As populations change in size, they also change in spatial distribution of individuals. Population movement (epidemiology) across landscapes and watersheds (stream continuum) reflects integration of physiological and behavioral attributes with landscape or watershed structure. Growing populations tend to spread across the landscape as dispersal leads to colonization of new habitats, whereas declining populations tend to constrict into more or less isolated refuges. Isolated populations of irruptive or cyclic species can coalesce during outbreaks, facilitating genetic exchange.
Insect populations show considerable spatial variation in densities in response to geographic variation in habitat conditions and resource quality (Fig. 7.4).Vari-ation can occur over relatively small scales because of the small size of insects and their sensitivity to environmental gradients (e.g., Heliovaara and Vaisanen 1993, Lincoln et al. 1993). The spatial representation of populations can be described across a range of scales from microscopic to global (Chapter 5). The pattern of population distribution can change over time as population size and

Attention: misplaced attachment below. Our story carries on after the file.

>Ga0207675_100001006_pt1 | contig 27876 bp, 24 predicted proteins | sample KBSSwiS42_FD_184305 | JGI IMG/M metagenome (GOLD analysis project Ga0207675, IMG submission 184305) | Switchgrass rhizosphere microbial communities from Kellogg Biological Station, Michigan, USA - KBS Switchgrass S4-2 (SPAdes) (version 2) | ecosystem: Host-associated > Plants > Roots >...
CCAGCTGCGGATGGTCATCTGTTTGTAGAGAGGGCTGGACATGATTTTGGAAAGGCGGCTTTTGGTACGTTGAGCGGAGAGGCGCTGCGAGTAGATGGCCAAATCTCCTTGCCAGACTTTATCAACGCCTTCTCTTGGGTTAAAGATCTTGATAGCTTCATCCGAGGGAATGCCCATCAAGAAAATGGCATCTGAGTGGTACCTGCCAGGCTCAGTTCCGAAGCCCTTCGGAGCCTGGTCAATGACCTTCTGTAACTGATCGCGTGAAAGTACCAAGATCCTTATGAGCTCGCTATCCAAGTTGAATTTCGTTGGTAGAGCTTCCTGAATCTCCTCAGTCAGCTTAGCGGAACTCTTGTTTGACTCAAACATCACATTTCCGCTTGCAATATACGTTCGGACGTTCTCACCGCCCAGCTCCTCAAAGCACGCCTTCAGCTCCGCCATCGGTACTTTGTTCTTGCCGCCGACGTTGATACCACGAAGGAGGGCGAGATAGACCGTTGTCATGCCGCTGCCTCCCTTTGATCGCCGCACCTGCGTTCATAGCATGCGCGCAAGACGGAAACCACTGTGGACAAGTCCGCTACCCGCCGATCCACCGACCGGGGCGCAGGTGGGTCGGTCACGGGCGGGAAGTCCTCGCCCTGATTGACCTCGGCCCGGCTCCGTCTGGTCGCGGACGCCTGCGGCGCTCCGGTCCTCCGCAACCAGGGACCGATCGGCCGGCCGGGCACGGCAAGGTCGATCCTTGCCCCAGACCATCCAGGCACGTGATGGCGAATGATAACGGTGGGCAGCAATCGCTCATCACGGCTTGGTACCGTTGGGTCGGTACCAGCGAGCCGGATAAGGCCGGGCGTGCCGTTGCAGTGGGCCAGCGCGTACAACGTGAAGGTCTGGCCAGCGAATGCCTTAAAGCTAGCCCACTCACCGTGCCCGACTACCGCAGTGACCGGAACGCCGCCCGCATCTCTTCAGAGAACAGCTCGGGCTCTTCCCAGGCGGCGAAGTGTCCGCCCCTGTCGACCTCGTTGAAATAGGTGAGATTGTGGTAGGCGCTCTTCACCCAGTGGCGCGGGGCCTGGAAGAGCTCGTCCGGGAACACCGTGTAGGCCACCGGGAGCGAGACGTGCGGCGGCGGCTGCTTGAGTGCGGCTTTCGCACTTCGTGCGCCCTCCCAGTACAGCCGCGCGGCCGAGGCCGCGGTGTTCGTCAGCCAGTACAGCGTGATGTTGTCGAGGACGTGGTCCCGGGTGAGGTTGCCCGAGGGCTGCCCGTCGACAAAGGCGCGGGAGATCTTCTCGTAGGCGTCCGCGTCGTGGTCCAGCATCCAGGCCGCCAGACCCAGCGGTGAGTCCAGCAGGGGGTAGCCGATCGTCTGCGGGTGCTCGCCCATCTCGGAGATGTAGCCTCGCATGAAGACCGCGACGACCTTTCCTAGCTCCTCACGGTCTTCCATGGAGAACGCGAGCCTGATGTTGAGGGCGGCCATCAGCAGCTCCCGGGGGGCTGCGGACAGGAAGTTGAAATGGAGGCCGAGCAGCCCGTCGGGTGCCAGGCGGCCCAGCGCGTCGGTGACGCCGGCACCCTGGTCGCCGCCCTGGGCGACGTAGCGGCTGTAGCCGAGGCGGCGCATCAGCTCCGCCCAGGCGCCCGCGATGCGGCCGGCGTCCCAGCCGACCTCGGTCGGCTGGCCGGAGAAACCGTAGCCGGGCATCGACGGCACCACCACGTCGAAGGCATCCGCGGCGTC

Native grass Brome
Effect of surrounding matrix on rate of planthopper loss from cordgrass patch in which released (A), rate of planthopper immigration into satellite patches (B), and percentage of planthoppers lost from the central release patch that successfully immigrated into any of the eight surrounding patches. Vertical lines represent 1 SE. Bars with different letters are significantly different at P < 0.05. From Haynes and Cronin (2003) with permission from the Ecological Society of America. Please see extended permission list pg 570.
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